Wrecking Ball also has a lot of The Rising's musicality in its DNA. Both records are defined by Soozie Tyrell's violin, although here she adds more Irish folk flavor, a la Springsteen's We Shall Overcome covers album. But there's also a lot of soul, and songs like "Shackled and Drawn" and "Rocky Ground" should fit perfectly alongside "The Rising" and "Mary's Place" live.

The songs that will get the most attention, though, are the angry ones. "We Take Care of Our Own" is a catchy little call to arms. "Death to My Hometown" integrates a dash of Pogues. "Jack of All Trades," which features Rage Against the Machine guitarist Tom Morello*, has been getting a lot of press for the lines "If I had me a gun / I'd find the bastards and shoot 'em on sight," but it's mostly just about good ol' hard work in the land of opportunity.

But when considered overall, Wrecking Ball is more of a folk/soul record, and a celebratory one at that. The title track has been in the band's live set for a few years now, and while the recorded version loses some of its bite, it's still a rip roaring tribute to old haunts (Giants Stadium, specifically). It also features one of two performances from deceased member Clarence Clemons. Clemons' saxophone defined some of the E Street Band's best moments. While Wrecking Ball is being touted as a solo record for Springsteen, it's hard not to look at all of the brass and woodwind players listed in the liner notes and think, "Damn, it took a lot of people to replace the Big Man."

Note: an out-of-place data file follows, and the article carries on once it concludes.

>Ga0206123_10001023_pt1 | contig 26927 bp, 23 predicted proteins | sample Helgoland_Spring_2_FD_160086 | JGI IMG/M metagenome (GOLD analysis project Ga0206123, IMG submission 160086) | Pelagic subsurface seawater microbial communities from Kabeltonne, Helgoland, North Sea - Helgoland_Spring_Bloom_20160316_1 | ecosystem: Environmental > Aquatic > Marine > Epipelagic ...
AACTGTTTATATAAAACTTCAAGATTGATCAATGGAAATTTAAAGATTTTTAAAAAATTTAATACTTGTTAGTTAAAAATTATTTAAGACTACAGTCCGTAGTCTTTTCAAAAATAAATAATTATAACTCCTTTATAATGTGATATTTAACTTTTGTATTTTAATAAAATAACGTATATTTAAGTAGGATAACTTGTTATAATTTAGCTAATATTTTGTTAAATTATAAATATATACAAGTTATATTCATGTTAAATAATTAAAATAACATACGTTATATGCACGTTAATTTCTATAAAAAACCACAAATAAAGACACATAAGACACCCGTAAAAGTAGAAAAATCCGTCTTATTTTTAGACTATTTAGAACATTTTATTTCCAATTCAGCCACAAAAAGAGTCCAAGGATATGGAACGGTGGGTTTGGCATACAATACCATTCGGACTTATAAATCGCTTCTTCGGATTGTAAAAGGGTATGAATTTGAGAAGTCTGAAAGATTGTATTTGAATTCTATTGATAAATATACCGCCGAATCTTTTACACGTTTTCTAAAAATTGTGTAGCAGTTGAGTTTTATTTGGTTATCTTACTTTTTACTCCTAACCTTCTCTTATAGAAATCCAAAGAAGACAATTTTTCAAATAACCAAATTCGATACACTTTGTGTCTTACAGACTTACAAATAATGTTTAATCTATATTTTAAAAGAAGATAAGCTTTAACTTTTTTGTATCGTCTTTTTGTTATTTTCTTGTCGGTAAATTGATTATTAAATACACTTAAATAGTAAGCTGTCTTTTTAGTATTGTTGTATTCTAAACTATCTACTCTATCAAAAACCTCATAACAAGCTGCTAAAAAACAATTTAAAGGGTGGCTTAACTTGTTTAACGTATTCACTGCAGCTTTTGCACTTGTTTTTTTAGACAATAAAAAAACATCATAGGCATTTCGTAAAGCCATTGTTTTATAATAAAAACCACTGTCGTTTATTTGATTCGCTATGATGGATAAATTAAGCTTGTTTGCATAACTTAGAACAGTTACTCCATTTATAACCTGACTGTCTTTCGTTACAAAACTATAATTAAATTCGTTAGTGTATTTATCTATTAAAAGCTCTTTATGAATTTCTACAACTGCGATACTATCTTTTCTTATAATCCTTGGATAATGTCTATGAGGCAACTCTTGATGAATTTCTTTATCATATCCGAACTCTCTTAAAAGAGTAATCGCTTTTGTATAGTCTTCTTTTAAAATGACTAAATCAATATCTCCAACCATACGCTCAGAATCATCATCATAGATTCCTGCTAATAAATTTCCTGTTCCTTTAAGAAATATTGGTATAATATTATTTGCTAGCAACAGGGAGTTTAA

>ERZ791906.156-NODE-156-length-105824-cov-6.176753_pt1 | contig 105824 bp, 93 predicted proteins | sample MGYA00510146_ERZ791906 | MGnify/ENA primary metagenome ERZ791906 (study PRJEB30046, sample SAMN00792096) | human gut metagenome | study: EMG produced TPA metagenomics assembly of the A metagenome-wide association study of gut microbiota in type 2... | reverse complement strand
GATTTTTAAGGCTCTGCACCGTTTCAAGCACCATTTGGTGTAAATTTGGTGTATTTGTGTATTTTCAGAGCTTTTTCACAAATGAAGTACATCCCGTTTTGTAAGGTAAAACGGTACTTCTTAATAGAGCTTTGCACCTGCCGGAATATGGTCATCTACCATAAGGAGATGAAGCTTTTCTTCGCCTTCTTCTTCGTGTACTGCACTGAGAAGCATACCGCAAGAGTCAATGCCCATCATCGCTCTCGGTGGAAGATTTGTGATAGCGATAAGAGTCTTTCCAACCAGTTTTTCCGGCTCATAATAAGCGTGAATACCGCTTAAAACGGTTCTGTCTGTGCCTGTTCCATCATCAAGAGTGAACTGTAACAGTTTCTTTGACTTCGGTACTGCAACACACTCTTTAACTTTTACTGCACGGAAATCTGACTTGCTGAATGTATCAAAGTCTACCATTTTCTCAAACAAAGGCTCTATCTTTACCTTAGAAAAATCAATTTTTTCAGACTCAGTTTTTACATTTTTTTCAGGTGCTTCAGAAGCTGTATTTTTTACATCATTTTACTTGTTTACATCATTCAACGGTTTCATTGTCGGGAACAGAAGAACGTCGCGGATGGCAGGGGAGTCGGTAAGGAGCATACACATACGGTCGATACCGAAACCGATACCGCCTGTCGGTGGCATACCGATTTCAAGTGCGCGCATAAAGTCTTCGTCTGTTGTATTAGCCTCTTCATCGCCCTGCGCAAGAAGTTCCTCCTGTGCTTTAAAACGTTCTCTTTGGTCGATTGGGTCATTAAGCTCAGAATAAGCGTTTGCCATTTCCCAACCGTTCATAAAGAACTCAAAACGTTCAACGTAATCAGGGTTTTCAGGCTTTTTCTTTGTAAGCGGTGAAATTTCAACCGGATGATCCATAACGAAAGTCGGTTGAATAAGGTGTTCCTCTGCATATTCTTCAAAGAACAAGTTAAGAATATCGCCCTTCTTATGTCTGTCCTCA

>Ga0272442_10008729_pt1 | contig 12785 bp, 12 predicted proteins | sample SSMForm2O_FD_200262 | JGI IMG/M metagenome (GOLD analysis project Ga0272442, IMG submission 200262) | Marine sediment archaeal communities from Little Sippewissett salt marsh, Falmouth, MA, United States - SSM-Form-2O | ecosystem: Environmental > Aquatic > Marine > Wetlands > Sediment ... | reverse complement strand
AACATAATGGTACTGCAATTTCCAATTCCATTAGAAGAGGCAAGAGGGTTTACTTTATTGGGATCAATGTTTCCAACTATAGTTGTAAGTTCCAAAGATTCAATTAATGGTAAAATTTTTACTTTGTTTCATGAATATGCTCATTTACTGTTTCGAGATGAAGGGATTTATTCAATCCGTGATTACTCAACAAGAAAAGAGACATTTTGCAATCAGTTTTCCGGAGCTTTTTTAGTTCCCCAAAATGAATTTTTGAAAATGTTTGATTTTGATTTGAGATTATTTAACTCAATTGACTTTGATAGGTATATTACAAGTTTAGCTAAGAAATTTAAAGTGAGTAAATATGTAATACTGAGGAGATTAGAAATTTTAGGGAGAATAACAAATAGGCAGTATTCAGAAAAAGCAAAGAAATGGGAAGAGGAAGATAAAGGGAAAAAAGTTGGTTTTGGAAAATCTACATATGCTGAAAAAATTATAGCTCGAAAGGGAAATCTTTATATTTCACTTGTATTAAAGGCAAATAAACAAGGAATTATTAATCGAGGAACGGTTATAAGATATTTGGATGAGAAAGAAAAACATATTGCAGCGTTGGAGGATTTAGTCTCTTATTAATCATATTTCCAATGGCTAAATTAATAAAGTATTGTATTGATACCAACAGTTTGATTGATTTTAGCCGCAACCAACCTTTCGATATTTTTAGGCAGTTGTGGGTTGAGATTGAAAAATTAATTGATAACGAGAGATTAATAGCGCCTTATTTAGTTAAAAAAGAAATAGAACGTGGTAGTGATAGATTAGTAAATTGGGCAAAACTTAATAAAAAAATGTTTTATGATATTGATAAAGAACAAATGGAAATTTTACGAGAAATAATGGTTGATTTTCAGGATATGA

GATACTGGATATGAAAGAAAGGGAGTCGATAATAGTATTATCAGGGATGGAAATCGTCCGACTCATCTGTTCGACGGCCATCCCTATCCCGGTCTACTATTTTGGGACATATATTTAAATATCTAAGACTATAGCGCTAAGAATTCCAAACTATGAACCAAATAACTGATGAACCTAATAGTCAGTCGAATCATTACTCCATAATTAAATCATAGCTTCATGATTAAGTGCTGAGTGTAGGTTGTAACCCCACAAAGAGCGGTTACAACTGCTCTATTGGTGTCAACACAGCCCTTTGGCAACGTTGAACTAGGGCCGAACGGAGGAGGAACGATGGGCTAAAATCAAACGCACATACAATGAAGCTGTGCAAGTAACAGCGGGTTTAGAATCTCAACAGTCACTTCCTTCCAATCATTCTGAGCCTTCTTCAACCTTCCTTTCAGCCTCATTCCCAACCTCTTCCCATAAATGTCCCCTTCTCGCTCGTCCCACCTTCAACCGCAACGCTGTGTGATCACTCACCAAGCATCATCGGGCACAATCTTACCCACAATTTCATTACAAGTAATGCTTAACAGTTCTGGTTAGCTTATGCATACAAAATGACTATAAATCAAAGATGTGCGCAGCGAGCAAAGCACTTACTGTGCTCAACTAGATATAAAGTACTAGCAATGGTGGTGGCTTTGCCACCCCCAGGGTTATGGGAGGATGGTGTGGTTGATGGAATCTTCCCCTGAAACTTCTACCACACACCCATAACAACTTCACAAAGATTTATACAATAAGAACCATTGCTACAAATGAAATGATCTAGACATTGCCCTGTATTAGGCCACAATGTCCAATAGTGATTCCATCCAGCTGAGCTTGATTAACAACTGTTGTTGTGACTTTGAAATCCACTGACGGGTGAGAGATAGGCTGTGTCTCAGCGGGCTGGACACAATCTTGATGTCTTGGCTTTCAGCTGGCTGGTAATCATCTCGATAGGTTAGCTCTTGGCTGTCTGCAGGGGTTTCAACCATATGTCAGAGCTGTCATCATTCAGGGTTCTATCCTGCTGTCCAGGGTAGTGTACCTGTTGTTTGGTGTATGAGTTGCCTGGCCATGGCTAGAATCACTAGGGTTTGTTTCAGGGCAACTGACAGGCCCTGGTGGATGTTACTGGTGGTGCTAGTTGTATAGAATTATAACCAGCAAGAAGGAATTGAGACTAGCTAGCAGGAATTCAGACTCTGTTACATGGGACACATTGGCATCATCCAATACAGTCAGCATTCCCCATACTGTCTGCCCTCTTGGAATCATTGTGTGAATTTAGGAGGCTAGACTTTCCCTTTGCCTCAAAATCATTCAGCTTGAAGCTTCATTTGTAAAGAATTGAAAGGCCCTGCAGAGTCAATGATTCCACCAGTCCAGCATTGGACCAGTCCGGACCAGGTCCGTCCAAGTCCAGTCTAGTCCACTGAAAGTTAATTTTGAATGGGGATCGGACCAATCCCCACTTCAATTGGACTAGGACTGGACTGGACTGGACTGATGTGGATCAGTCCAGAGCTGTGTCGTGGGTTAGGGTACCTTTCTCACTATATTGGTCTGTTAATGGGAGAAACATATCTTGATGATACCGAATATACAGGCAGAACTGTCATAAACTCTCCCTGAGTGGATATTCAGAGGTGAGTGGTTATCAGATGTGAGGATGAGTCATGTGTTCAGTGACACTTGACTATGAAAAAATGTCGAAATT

There are a handful of experiments for Springsteen scattered around, but they're all relative to him. The samples and loops he plays with are minimal in scope and tastefully applied. Outside of atmospheric stuff, the most noticeable addition would be electronic beats that keep tempo while we wait for Springsteen, Matt Chamberlain and Max Weinberg to come back in on drums. The real shocker is the rap break by Michelle Moore on "Rocky Ground," if only because A) Springsteen wrote a freaking rap song and B) it's actually kind of good. It's very much in that Roots vein of jammy/rocky/funky/soulful hip-hop. It's not the most mind-blowing thing ever, but it's shockingly not embarrassing.